Equipment was the same as that previously reported in Purcell and Munhall (2006). Subjects’ speech was recorded using a headset microphone (Shure WH20). The signal was amplified using a Tucker-Davis Technologies MA3 microphone amplifier and low-pass filtered at a cutoff frequency of 4500 Hz (Frequency Devices 901 filter). This signal was digitized at a 10 kHz sampling rate and was filtered in real time to produce formant shifts using a National Instruments PXI-8176 controller. Noise was added using a Madsen Midimate 622 audiometer, and the voice signal and noise were presented to the subject using headphones (Sennheiser HD 265).

Detection of voicing and shifting of formants was performed as previously described in Purcell and Munhall (2006). Briefly, the manipulation of auditory feedback was achieved by filtering the voice in real time. Voicing was detected using a statistical amplitude threshold technique. Formants in the speech were determined using an iterative Burg algorithm (Orfandidis, 1988). The formant estimates were used to calculate the filter coefficients so that a pair of spectral zeroes was positioned at the location of the existing formant frequency and a pair of spectral poles was positioned at the desired frequency of the new formant. This filtering reduced the spectral energy in the region of the produced formants and emphasized the energy in the region of the desired formants. The filtering and thus the formant shifts were implemented as soon as voicing was detected. The formant frequency estimate and new filter coefficients were computed every 900 μs.

Procedure and experimental conditions

Testing was performed in an Industrial Acoustics Company sound insulated room. Prior to data collection, a screening procedure was carried out to determine the best autoregressive model order for formant tracking. Subjects produced seven English vowels spaced across the vowel space in an /hVd/ context five times in a random order. During the experiment subjects produced 95 repetitions of “head” at a natural rate and speaking level with timing controlled by a visual prompt on a monitor.

The subjects were randomly assigned to one of three conditions in which the experimental instructions were manipulated: (1) control (N=18), in which subjects were naïve about the feedback manipulation; (2) ignore headphones (N=15), in which subjects were told that their voice might sound different and to ignore what they heard in the headphones; (3) avoid compensation (N=17), in which subjects were informed in detail about the manipulation and were told not to compensate. This group was given the suggestion that focusing on their kinesthetic feedback might help them avoid compensation. All three groups produced the English word “head” repeatedly in the following experimental phases (see Fig. Fig.1):1): (1) baseline. Fifteen repetitions were spoken with normal feedback (i.e., amplified and with noise added but no shift in formant frequency) to assess baseline F1 and F2 values. In this and subsequent conditions, subjects were encouraged to speak at a natural rate and speaking level with timing controlled by a prompt on a monitor. Each prompt lasted 2.5 s, and the intertrial interval was approximately 1.5 s. (2) Perturbation. Forty repetitions of the utterance “head” were produced with F1 and F2 values shifted in frequency to match the formant values for each subject’s production of the vowel /æ/ as in “had.” (3) Return to normal feedback. Forty repetitions of the utterance were produced with normal feedback (i.e., the formant shift was abruptly turned off).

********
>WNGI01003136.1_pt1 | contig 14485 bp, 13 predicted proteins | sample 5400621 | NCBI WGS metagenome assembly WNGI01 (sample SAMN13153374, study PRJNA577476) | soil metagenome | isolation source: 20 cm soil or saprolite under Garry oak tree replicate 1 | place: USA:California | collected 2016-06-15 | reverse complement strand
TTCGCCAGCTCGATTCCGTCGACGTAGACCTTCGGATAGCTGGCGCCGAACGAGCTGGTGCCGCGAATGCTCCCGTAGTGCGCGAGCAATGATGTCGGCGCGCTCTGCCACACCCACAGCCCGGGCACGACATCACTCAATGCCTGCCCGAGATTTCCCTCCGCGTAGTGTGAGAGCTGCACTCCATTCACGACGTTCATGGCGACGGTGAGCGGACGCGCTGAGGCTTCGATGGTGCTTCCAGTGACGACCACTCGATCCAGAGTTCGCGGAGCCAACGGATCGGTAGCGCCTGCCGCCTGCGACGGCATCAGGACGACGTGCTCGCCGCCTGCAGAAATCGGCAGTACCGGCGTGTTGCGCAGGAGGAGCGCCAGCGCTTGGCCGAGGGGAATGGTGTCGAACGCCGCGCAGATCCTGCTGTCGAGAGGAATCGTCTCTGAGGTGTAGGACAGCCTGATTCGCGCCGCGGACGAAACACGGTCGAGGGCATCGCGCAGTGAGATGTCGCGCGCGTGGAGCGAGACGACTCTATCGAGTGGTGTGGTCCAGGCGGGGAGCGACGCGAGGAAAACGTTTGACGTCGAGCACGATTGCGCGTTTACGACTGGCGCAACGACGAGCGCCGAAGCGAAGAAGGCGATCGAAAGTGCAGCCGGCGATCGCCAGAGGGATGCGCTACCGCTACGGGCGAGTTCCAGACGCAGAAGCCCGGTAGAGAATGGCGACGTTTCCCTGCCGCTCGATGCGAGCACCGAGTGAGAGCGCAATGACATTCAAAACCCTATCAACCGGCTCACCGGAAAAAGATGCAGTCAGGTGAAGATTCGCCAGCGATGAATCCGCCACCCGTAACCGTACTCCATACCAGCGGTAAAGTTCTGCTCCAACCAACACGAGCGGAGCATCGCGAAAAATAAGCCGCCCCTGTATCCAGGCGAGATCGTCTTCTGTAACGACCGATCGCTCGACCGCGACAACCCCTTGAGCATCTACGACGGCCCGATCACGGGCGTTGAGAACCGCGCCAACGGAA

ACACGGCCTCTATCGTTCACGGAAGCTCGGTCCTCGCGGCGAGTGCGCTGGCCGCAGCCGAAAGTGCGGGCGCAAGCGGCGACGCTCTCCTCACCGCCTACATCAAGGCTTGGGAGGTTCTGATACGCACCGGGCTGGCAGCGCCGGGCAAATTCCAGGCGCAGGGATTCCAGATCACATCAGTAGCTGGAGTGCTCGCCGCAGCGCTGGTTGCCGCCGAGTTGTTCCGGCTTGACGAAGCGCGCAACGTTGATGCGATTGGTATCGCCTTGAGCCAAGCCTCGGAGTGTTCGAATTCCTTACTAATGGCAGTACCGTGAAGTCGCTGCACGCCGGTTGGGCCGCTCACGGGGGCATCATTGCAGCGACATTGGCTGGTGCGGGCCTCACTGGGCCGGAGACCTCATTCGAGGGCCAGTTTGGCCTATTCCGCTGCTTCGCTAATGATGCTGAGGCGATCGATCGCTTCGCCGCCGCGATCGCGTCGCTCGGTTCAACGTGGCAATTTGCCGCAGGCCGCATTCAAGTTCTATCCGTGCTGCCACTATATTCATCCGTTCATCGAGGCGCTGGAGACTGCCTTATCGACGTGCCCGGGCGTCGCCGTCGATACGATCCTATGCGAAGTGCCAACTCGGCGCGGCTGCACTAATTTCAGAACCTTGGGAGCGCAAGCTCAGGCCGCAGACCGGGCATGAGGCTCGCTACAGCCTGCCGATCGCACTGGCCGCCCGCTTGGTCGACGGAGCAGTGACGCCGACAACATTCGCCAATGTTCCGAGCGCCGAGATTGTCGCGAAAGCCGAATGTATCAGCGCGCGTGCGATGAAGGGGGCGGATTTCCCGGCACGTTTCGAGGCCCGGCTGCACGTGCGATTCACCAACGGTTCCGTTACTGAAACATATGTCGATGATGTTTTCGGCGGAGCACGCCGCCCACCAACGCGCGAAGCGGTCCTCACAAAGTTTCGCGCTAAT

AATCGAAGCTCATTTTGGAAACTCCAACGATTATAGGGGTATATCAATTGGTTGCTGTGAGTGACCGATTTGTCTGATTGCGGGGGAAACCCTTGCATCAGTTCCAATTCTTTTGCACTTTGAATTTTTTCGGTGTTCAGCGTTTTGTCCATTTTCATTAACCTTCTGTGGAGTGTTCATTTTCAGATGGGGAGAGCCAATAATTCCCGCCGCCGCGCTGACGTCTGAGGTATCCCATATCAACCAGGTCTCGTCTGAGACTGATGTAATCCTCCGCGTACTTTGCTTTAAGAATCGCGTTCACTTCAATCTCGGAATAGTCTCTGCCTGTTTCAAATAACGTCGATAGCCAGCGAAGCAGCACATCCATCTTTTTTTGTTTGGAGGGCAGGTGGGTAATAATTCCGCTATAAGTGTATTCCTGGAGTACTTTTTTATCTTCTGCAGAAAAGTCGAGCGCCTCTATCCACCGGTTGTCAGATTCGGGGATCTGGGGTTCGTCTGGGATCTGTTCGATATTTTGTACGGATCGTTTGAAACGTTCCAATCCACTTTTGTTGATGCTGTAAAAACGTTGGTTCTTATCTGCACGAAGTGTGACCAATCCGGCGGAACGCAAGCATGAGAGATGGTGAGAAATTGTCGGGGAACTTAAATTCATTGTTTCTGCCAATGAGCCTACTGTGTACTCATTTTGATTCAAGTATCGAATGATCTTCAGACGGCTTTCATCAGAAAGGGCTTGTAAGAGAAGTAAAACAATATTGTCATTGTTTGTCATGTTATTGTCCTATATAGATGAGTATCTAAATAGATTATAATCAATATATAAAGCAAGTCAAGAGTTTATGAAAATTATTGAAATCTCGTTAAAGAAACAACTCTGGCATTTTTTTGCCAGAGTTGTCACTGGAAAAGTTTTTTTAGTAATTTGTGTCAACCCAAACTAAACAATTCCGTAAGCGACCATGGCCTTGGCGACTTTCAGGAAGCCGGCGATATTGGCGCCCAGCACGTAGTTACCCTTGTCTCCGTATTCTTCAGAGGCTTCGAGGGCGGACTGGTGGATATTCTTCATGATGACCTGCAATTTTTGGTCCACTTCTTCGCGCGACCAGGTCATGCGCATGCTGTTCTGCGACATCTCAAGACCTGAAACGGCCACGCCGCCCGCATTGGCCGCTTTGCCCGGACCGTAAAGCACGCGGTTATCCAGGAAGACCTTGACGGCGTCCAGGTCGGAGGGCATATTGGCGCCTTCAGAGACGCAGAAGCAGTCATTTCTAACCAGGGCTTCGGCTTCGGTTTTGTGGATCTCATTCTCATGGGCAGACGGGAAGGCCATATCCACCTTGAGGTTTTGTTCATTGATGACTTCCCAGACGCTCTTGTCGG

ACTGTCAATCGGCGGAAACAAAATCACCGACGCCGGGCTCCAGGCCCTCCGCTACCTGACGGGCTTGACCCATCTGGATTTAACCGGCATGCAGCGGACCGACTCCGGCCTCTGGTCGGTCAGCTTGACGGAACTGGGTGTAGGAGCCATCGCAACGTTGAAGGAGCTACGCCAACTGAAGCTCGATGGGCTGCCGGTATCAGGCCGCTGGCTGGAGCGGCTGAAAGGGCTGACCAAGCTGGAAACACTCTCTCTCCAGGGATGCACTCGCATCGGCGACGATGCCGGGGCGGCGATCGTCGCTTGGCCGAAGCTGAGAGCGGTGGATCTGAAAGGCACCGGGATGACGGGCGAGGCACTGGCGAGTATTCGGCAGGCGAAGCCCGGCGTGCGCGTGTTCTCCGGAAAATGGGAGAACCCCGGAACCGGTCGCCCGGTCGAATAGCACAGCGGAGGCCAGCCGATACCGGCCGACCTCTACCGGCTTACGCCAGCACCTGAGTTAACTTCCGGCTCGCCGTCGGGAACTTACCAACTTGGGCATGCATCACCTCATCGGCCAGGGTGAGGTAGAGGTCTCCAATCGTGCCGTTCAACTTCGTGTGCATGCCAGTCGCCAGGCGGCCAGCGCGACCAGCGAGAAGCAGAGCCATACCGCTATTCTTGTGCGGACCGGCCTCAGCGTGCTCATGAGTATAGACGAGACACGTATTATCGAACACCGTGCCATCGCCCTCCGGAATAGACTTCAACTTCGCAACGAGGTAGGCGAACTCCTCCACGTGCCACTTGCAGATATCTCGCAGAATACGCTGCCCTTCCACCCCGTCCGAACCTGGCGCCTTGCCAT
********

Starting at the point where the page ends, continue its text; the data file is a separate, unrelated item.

Figure 1
Feedback shift for the three phases of the experiment. In the baseline condition (15 utterances), the feedback was normal (unperturbed). For the perturbed condition (40 utterances), the first formant was increased (solid line) and the second formant was ...

Offline formant analysis

In order to examine the extent to which the shifting of formants affected the acoustics of produced vowels on subsequent trials, segmentation boundaries for the vowel in each trial were first calculated using an automated process that examined the harmonicity of the power spectrum. These boundaries were then inspected visually and corrected if required. Once segmented, offline estimates of the formant frequencies were calculated by sliding a 25 ms analysis window for each estimate, one ms at a time (shifts of ten speech samples), and applying a similar algorithm to that used in online shifting. For each trial, a single “steady-state” F1 value was determined by averaging 40% of the F1 estimates starting almost halfway through the vowel (i.e., from 40% of the way to 80% of the way through the vowel). Single steady-state values for F2 and F3 were calculated in the same manner. Prior to data collection, a screening procedure was conducted to select the best autoregressive model order (a parameter used in the real-time formant tracking algorithm) for each talker. This reduced gross errors in formant tracking. However, for some participants, occasionally, one of the formants would be misinterpreted as another (e.g., F2 being misinterpreted as F1). These misinterpreted estimates were found and corrected by visually examining a plot with all of the steady-state F1, F2, and F3 estimates for each individual.